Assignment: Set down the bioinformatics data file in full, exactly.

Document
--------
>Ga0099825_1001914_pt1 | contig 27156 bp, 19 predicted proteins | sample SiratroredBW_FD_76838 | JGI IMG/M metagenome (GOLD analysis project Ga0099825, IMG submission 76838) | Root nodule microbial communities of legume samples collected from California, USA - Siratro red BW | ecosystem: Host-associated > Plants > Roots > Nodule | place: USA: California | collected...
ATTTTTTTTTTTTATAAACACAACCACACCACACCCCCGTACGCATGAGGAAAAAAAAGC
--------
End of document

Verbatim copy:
>Ga0099825_1001914_pt1 | contig 27156 bp, 19 predicted proteins | sample SiratroredBW_FD_76838 | JGI IMG/M metagenome (GOLD analysis project Ga0099825, IMG submission 76838) | Root nodule microbial communities of legume samples collected from California, USA - Siratro red BW | ecosystem: Host-associated > Plants > Roots > Nodule | place: USA: California | collected...
ATTTTTTTTTTTTATAAACACAACCACACCACACCCCCGTACGCATGAGGAAAAAAAAGC